The third case is one that can open the government to litigation and injunctions regarding any gun control efforts passed at any level. This case asks whether consumers of firearms can sue the government over the constitutionality of laws regarding the sale of firearms. The recent trend in the Supreme Court- to hear liberals speak- is to “slam the courthouse door on the little guy.” Here, the little guy is the firearms consumer. One needs to watch if the liberal wing of the Court maintains their “defense of the little guy” approach, or if “the little guy” involves everyone except the owner of a firearm. Should they take the case and then decide in favor of the consumer, expect a lengthy and passionate apocalyptic liberal response while Piers Morgan rants and Ed Schultz’s head explodes on live television.
There are currently nine petitions before the Court challenging the EPA’s authority to promulgate rules regarding the regulation of greenhouse gases. It would be difficult to imagine the Supreme Court denying all nine cases. Make no mistake: the ramifications here are important since the regulatory role of the EPA in the economic well-being of the United States has greatly been expanded under Obama. What he cannot achieve legislatively, he is attempting to achieve by proxy through regulations involving the EPA. Leaving aside the scientific controversy regarding climate change and global warming and whether these regulations are even needed in the first place, these challenges address the power of the EPA to regulate where Congress- i.e., the people- have expressed a desire to the contrary.
Several of these petitions question the authority of the EPA on technical grounds. For example, one questions whether the EPA can promulgate rules after a determination that greenhouse gases pose a risk to public health and welfare if they did not submit those findings to the Science Advisory Council for peer review, as Congress mandates. Another questions whether specific facts as determined by the EPA exclusively should be submitted for public comment before they can promulgate regulations. Yet another asks whether when the Supreme Court decided Massachusetts vs. EPA it intended for the Supreme Court to authorize the EPA to undertake a task that Congress would not recognize under the scope of the Clean Air Act. Mainly, they deal with the means by which the EPA formulated and therefore intend to enact regulations. One of the most interesting cases involves that where the EPA recognizes an absurdity in the construction of a complex regulation yet nevertheless ignores that underlying absurdity for “public good.” In short, despite demonstrated nonsense to the contrary, does the ends justify the means? Admittedly, some of these cases can considered nuisance litigation against the EPA and may be dismissed as such. But there is ample evidence of a pattern by Obama’s EPA of sidestepping certain rules and plunging headlong into regulations.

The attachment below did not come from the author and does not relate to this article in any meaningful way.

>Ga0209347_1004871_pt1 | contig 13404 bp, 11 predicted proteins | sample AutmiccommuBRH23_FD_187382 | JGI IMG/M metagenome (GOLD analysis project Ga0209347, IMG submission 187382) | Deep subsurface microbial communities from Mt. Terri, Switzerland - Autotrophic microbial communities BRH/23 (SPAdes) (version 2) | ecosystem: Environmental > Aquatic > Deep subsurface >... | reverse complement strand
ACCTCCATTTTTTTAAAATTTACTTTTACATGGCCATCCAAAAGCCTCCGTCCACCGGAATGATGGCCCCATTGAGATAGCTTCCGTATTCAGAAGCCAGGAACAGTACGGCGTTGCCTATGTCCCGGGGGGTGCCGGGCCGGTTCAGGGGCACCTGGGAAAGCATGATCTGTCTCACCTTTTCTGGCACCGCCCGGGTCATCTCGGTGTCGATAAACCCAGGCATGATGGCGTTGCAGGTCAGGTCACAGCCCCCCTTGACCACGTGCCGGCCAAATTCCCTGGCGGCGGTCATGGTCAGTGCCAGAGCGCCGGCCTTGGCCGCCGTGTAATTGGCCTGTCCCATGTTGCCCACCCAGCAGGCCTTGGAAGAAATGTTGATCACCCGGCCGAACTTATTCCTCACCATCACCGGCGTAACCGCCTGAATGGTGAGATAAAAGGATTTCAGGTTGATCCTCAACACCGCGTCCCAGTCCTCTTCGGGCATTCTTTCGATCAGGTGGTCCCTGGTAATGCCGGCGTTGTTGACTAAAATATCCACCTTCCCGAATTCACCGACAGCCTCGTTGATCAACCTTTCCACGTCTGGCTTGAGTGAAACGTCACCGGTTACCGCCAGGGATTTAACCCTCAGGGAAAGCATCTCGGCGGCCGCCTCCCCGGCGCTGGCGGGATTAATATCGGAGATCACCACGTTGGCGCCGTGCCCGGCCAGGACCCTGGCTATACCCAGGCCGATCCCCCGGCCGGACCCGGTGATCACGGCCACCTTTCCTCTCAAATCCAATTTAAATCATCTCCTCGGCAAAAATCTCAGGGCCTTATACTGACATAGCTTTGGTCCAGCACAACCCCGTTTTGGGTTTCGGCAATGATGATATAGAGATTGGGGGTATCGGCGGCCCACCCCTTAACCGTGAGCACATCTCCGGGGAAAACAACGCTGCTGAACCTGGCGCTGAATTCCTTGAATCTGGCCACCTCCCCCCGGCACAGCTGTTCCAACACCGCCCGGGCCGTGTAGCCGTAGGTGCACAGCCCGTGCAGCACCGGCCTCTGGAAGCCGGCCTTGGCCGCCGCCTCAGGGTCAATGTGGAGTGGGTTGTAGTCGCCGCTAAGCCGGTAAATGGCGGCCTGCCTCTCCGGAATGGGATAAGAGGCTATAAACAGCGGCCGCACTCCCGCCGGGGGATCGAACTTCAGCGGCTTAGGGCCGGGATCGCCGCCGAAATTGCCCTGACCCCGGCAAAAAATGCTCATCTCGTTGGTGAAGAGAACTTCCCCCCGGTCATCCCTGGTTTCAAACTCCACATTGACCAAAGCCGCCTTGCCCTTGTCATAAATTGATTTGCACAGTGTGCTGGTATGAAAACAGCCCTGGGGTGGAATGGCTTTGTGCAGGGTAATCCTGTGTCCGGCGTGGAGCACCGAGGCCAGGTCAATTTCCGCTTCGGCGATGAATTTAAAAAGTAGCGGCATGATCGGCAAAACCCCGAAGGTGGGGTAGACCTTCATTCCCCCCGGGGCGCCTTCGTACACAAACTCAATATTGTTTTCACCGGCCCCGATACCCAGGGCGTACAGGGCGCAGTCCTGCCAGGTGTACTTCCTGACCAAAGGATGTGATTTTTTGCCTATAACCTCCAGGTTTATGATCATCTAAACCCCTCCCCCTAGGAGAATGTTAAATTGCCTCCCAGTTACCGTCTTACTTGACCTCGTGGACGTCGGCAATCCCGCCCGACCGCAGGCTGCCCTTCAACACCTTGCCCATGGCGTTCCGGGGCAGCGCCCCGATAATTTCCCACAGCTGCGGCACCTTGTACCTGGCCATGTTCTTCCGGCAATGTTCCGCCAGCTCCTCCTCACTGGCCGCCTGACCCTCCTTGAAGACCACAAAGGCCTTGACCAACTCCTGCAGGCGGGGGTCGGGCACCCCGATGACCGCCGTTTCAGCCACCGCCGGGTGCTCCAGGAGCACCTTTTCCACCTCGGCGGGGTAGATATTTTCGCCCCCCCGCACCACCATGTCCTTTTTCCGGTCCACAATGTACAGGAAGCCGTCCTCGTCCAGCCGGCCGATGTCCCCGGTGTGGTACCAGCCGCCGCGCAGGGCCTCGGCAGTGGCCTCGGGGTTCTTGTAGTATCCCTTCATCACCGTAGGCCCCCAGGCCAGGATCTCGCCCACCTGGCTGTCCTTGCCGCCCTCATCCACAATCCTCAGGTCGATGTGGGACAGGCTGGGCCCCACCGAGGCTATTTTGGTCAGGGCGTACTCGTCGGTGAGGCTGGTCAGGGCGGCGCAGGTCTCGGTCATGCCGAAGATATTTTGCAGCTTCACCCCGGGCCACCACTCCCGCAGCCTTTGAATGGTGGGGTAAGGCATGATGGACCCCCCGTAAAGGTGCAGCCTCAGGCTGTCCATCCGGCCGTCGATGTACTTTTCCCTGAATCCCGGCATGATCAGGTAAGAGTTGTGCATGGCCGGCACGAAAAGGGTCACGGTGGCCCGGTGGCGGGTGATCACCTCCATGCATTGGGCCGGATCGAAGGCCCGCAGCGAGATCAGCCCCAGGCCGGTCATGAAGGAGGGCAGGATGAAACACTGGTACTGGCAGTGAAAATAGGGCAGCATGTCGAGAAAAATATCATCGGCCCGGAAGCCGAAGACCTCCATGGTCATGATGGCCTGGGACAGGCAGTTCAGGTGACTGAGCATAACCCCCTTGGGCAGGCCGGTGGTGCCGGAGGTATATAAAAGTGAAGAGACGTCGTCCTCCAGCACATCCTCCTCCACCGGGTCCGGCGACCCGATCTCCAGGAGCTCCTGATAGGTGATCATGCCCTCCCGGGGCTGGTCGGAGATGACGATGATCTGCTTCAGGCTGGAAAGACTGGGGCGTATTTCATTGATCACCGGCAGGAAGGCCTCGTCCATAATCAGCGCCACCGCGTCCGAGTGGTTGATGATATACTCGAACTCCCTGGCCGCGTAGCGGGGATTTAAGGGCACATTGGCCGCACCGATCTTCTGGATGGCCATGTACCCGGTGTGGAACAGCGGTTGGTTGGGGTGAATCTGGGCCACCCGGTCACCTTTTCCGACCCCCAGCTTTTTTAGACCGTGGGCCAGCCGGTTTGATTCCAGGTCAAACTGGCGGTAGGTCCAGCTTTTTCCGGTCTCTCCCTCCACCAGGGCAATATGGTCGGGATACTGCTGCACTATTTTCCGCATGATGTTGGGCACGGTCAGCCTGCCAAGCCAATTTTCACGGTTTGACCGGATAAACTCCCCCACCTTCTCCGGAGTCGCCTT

Again, leaving aside the science of climate change and that whole controversy, the problem started with Massachusetts vs. EPA and the wording of the Clean Air Act. Given that wording, one can sort of see how the EPA was granted the power to regulate greenhouse gases. But, that does not give them carte blanche to willy-nilly formulate regulations regardless, sometimes in obvious violation of mandates found elsewhere. The Clean Air Act was passed in response to obvious air pollution problems at the time it was passed. In this area, the EPA has does a good job in identifying the problems and then addressing them. Unfortunately, because no one can put a price on public health- so the reasoning goes- economic impact and cost-benefit analysis is not part of the regulatory process which is evident in other areas.
Still, this belies the problem of how or even why the EPA should be granted a right to regulate a naturally occurring gas in the atmosphere. It is like regulating the hydrogen or oxygen levels in water. The obvious solution is for Congress to address this absurdity by amending the Clean Air Act and remove EPA regulation of greenhouse gases. In fact, the House has moved to do so, but Harry Reid in the Senate has refused to bring the House resolution to a vote in the Senate. This is probably because he knows he will lose the votes of several Democrats who secretly would like to see the EPA reigned in. With the Senate refusing to act, the next best solution may be a smack down of the EPA by the Supreme Court. I would expect them to take at least two of these cases and consolidate them.